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Guest Editor’s Introduction

Ptacek, James
June 4, 2015

Source: (2005) Violence Against Women, Vol.11 No.5

Searching for ways to expand options for women who are
abused and increase accountability for men who are abusive, a
number of feminists have been exploring restorative justice. At
their best, the variety of informal conflict-mediation practices
now loosely grouped under the rubric of “restorative justice” can
be seen as ways of doing community organizing around criminal
victimization and other kinds of harm. In theory, these practices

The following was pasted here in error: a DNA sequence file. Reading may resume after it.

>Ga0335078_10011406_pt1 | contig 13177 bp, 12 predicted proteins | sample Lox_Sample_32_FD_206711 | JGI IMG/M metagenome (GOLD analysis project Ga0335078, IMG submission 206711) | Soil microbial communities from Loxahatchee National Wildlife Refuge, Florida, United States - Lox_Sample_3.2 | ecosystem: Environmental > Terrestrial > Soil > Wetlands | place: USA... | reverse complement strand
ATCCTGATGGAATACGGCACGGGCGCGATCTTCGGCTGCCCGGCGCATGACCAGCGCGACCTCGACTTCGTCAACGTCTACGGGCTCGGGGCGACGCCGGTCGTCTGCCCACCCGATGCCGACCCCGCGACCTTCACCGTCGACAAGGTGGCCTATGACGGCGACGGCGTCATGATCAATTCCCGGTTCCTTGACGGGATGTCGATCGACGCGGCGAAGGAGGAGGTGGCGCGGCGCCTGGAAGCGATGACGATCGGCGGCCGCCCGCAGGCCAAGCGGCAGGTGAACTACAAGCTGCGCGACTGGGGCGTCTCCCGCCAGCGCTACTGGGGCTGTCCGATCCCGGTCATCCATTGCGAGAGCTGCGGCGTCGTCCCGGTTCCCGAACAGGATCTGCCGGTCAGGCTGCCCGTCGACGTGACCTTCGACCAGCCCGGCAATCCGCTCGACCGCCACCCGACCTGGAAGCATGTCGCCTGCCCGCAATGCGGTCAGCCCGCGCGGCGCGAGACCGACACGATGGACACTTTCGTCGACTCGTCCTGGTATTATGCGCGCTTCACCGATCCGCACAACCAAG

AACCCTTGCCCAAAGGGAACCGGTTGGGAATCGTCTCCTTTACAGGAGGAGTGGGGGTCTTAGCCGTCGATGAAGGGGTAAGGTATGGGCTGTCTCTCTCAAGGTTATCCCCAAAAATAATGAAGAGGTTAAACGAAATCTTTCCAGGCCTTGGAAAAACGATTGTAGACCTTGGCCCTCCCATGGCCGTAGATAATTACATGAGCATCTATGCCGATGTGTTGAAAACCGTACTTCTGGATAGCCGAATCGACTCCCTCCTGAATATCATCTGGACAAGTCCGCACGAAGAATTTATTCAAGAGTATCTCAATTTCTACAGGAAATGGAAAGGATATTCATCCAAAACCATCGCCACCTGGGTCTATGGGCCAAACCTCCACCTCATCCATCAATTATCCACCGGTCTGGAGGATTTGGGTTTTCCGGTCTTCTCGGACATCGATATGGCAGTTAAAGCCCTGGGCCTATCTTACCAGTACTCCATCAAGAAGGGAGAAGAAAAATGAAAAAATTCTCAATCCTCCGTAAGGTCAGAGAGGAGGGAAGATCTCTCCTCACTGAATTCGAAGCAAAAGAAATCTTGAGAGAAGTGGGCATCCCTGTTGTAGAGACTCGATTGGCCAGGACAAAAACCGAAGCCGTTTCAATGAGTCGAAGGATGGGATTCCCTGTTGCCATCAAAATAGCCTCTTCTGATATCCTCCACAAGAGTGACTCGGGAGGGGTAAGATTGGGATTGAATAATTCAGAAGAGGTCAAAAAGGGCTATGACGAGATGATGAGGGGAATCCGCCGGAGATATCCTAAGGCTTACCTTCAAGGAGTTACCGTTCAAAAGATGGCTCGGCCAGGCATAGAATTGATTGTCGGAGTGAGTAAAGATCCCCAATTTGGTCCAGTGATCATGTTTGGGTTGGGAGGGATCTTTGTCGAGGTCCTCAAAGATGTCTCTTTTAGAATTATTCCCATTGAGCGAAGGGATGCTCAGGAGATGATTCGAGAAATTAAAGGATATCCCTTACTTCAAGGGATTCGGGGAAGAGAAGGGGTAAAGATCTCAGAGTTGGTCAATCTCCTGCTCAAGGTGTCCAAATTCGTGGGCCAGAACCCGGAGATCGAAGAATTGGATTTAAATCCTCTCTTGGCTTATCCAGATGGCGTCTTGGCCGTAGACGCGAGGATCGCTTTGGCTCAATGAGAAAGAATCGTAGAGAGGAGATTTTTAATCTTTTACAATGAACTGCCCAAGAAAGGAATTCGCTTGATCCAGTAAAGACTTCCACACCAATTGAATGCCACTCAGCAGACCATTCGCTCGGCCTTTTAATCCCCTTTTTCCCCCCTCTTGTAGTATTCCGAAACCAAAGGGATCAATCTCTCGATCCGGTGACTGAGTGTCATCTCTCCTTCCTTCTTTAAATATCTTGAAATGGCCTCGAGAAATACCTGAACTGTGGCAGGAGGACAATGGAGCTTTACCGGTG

seek to decrease the role of the state in responding to crime and
increase the involvement of personal, familial, and neighborhood
networks in repairing the harm that crime causes. As practiced in
New Zealand, Australia, Canada, and the United States, restorative
justice is most commonly applied to crimes by young people,
largely property crimes. Restorative practices are not recommended
and are even disallowed in many jurisdictions for cases
of rape and domestic violence. Nonetheless, there is increasing
use of these practices to address crimes of violence against
women. Feminists have been examining the dangers and potential
benefits of applying restorative justice practices to crimes of
battering, rape, and child sexual abuse, raising important
challenges for feminist community organizing and for restorative
justice. (excerpt)


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